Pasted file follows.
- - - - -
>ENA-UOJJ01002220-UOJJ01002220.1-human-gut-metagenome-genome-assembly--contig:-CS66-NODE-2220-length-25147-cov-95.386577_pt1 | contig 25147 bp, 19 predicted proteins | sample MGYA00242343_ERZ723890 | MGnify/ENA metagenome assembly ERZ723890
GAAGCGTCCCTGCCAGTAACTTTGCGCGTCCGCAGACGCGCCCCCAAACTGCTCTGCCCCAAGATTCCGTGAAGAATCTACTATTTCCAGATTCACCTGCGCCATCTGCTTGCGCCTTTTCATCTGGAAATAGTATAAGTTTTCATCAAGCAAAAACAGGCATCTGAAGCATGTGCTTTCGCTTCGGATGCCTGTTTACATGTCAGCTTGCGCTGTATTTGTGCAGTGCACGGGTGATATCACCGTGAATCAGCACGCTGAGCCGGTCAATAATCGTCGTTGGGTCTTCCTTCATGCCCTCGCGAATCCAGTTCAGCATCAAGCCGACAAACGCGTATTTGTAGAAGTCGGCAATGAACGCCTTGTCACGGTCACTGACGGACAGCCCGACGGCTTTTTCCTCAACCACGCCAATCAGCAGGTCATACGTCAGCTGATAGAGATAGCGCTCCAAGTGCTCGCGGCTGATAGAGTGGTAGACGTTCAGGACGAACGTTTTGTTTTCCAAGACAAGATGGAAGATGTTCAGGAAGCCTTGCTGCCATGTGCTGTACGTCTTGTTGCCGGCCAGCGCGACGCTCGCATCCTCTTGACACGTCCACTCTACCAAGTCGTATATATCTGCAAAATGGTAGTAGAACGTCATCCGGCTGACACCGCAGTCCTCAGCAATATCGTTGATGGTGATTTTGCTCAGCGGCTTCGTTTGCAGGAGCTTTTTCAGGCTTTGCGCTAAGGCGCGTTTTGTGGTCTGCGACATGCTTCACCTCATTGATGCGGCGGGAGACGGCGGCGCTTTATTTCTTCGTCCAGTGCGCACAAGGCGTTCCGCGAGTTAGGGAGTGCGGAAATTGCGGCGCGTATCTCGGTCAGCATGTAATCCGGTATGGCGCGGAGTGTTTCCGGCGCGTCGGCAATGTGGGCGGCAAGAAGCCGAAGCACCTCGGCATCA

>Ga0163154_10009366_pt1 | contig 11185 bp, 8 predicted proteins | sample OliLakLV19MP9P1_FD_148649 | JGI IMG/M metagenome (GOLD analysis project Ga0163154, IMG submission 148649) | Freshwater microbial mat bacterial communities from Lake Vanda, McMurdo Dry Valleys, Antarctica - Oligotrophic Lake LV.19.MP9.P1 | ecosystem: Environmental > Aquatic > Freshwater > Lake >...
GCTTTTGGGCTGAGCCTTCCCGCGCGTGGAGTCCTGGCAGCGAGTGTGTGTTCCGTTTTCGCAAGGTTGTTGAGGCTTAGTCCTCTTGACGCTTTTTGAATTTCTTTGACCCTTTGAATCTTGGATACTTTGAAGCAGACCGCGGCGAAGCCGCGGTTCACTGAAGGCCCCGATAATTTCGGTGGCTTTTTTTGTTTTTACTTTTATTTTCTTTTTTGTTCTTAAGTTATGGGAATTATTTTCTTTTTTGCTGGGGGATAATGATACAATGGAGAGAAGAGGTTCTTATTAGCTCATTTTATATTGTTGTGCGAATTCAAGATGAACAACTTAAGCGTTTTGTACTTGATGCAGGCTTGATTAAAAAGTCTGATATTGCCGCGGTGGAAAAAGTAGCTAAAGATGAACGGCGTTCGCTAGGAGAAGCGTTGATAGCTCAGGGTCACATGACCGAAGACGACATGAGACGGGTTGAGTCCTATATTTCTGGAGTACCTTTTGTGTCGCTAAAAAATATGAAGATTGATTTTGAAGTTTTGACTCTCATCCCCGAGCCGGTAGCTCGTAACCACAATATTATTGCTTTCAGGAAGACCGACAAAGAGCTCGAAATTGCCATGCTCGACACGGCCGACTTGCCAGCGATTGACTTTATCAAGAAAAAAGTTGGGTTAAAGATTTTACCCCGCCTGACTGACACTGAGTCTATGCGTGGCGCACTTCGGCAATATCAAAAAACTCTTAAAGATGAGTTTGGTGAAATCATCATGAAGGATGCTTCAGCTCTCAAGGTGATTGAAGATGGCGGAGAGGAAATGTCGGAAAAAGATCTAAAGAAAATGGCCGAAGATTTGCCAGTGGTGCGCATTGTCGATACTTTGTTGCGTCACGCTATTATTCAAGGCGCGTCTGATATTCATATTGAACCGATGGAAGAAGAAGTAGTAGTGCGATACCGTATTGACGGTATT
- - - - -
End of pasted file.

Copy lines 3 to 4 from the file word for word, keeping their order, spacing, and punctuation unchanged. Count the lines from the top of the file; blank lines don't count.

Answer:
>Ga0163154_10009366_pt1 | contig 11185 bp, 8 predicted proteins | sample OliLakLV19MP9P1_FD_148649 | JGI IMG/M metagenome (GOLD analysis project Ga0163154, IMG submission 148649) | Freshwater microbial mat bacterial communities from Lake Vanda, McMurdo Dry Valleys, Antarctica - Oligotrophic Lake LV.19.MP9.P1 | ecosystem: Environmental > Aquatic > Freshwater > Lake >...
GCTTTTGGGCTGAGCCTTCCCGCGCGTGGAGTCCTGGCAGCGAGTGTGTGTTCCGTTTTCGCAAGGTTGTTGAGGCTTAGTCCTCTTGACGCTTTTTGAATTTCTTTGACCCTTTGAATCTTGGATACTTTGAAGCAGACCGCGGCGAAGCCGCGGTTCACTGAAGGCCCCGATAATTTCGGTGGCTTTTTTTGTTTTTACTTTTATTTTCTTTTTTGTTCTTAAGTTATGGGAATTATTTTCTTTTTTGCTGGGGGATAATGATACAATGGAGAGAAGAGGTTCTTATTAGCTCATTTTATATTGTTGTGCGAATTCAAGATGAACAACTTAAGCGTTTTGTACTTGATGCAGGCTTGATTAAAAAGTCTGATATTGCCGCGGTGGAAAAAGTAGCTAAAGATGAACGGCGTTCGCTAGGAGAAGCGTTGATAGCTCAGGGTCACATGACCGAAGACGACATGAGACGGGTTGAGTCCTATATTTCTGGAGTACCTTTTGTGTCGCTAAAAAATATGAAGATTGATTTTGAAGTTTTGACTCTCATCCCCGAGCCGGTAGCTCGTAACCACAATATTATTGCTTTCAGGAAGACCGACAAAGAGCTCGAAATTGCCATGCTCGACACGGCCGACTTGCCAGCGATTGACTTTATCAAGAAAAAAGTTGGGTTAAAGATTTTACCCCGCCTGACTGACACTGAGTCTATGCGTGGCGCACTTCGGCAATATCAAAAAACTCTTAAAGATGAGTTTGGTGAAATCATCATGAAGGATGCTTCAGCTCTCAAGGTGATTGAAGATGGCGGAGAGGAAATGTCGGAAAAAGATCTAAAGAAAATGGCCGAAGATTTGCCAGTGGTGCGCATTGTCGATACTTTGTTGCGTCACGCTATTATTCAAGGCGCGTCTGATATTCATATTGAACCGATGGAAGAAGAAGTAGTAGTGCGATACCGTATTGACGGTATT